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Month at the Museum: MSI Kate a cure for stodgy museum

January 17, 2011

MSI Kate with baby chicks

Chicago’s Museum of Science and Industry takes museum blogging to the next level with their “Month at the Museum” project in which a blogger was chosen to live 24/7 inside the museum and document the whole process. 24-year-old Kate McGroarty (a theatre graduate) was chosen out of 1500 applicants. She won 10,000$ and a month living, learning, and blogging from inside one of the nation’s most interactive, fun spaces! This is a great marketing idea that got a lot of press and has brought the MSI back into the public eye. It was also hard work.

The project is a marketing scheme developed in response to the museum’s rather stodgy reputation and to the fact that while many people visited as kids or “a long time ago”, few returned recently. That’s frequently the problem with museums that are real “institutions” – and the MSI has been open since 1933 in Chicago’s Hyde Park (near the University of Chicago). Thus the choice of an energetic and engaging representative to talk about what fun things you can do in the museum. Kate spent a lot of time working with the schoolchildren who visit the museum frequently, but she also had access to behind the scenes stuff – and of course, she was there at night. Just her and the security guards.

Kate worked hard at this job, which involved long hours and a lot of media attention. She tried to be as natural as possible and also stuck to her goals of frequent facebook and twitter updates as well as daily (or more) blog posts and videos. I think she did a really great job. Contestants were subjected to a battery of psychological tests and a personal interview, and Kate was chosen in part for her communication skills. But the MSI was just in part lucky that she also comes across as really friendly and upbeat throughout the whole time. thus creating an excellent image for the museum.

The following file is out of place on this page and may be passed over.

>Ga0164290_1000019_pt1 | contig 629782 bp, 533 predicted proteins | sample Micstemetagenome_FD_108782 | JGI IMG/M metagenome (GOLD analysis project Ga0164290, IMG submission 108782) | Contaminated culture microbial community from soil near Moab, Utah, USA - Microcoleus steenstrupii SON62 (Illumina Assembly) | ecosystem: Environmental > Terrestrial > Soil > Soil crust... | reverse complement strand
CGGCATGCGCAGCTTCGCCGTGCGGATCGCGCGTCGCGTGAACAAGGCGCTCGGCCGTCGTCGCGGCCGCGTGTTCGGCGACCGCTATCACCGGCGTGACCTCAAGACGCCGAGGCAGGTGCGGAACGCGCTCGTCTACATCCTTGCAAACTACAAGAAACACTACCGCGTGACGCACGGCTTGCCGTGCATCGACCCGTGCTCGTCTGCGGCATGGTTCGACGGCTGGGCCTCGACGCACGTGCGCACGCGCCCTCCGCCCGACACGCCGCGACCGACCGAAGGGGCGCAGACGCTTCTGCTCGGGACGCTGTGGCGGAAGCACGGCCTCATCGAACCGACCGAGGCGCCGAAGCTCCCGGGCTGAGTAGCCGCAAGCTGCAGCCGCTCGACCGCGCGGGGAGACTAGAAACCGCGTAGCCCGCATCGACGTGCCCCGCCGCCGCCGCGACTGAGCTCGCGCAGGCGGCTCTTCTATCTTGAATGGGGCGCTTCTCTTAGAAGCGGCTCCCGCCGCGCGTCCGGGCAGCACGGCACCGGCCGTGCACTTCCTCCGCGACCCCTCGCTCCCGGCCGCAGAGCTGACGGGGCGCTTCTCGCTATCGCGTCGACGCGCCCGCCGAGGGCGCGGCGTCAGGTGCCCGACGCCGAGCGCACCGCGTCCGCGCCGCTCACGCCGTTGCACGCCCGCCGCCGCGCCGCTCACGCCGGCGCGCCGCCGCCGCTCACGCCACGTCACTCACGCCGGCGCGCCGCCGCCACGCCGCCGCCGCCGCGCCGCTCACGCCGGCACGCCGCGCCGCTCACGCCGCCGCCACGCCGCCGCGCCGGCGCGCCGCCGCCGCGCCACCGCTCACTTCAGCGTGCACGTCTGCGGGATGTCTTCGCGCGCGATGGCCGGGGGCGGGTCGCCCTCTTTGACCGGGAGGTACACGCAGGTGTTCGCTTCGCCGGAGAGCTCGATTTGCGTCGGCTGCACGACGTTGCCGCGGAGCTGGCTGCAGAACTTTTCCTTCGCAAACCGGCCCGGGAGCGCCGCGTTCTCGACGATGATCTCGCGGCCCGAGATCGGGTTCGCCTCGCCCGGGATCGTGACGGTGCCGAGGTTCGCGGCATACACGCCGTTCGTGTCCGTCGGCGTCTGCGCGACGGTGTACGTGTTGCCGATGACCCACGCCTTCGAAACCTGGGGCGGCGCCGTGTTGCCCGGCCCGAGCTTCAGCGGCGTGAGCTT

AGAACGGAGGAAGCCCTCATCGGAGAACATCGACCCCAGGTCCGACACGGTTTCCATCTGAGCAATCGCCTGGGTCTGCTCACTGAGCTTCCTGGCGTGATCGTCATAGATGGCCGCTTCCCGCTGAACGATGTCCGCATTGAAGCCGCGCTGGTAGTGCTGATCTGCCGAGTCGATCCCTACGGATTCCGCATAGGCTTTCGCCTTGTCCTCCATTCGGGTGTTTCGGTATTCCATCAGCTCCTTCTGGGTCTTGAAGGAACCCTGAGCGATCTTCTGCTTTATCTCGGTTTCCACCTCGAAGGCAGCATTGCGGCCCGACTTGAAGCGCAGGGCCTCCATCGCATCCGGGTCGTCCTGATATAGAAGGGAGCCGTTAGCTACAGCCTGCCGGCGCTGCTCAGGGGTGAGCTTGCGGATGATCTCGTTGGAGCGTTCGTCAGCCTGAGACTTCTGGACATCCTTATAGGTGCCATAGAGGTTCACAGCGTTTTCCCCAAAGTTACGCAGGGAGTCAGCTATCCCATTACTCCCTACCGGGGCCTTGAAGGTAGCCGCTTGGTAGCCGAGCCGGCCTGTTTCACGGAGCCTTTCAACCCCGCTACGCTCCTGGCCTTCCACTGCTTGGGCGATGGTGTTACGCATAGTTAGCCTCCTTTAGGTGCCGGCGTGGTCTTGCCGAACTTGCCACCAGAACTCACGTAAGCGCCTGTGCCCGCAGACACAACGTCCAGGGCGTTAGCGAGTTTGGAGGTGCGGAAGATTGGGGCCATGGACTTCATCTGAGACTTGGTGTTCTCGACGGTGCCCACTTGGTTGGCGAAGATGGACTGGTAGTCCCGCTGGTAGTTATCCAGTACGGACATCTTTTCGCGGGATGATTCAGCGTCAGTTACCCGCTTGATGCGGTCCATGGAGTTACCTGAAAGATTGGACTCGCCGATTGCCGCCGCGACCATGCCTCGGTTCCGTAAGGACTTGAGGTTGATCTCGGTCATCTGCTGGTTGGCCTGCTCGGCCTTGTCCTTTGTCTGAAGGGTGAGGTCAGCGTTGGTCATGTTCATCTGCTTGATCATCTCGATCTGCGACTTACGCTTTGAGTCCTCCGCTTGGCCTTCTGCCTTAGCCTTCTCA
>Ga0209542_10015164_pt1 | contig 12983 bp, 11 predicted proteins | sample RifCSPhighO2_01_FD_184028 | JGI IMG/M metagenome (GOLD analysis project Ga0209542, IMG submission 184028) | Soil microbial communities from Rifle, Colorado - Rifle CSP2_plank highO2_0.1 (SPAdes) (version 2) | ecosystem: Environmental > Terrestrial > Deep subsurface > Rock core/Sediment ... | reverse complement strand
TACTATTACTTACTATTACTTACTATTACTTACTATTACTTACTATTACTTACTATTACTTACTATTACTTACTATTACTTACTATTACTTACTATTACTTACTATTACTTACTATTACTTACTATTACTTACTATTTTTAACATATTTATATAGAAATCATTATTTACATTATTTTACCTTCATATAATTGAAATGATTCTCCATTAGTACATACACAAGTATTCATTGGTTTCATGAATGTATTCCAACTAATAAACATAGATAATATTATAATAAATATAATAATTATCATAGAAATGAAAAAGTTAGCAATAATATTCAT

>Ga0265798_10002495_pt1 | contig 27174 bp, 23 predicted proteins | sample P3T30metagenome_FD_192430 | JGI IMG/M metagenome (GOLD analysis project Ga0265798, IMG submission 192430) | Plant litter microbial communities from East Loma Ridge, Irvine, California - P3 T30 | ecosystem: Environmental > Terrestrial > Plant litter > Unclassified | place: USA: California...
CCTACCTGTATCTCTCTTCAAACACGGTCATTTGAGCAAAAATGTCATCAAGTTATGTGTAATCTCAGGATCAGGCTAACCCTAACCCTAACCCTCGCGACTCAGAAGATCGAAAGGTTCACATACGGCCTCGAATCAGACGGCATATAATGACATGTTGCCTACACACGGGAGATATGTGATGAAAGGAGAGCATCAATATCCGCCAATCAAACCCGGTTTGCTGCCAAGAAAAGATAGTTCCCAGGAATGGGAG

You can also imagine that a significant amount of planning must have taken place at every level of the museum organization in order to make this happen (something that is not mentioned in the press on the topic, which focuses, rightly, on the “star”). Aside from the launch and promotion of the search for a “roommate”, the MSI must have had tech and social media experts on hand to develop the channels on which Kate was to communicate, designers to create the glass cube in which she lived as well as the private areas for sleeping, education department members to decide part of her schedule. They also probably had to think about insurance and food and any other support the winner might need.

This is a large project and not one that is easily replicable for other museums. But Kate is not the first person to sleep at the MSI: the museum hosts monthly sleepovers called Snoozeum at the cost of 45$ per person. Participants (often children) are asked to wear a sweatsuit and pack a sleeping bag and air mattress, and they have access to the exhibits until late (but not all night). Snack and breakfast are provided. The cost of this activity is extremely reasonable for the experiential value, but also brings much needed income to the museum (these nights are always sold out, so it’s guaranteed income). I’m quite sure that any kid who gets to do this will remember it forever!

Museums that cannot have kids sleeping on floors for security reasons could consider hosting late-night openings – i mean really late, like ’til past midnight – or other events to animate the museum at night.

Read MSIKate’s blog.

Sources: Huffington post article, NPR article

MSI Chicago 2001: I liked the tractors, Tommaso liked the giant heart.

PS the MSI really is a fun place to visit because it’s very interactive – you can climb on stuff! My favourite exhibit is the tractors. I’m not kidding. Here is a page from my 2001 photo album.


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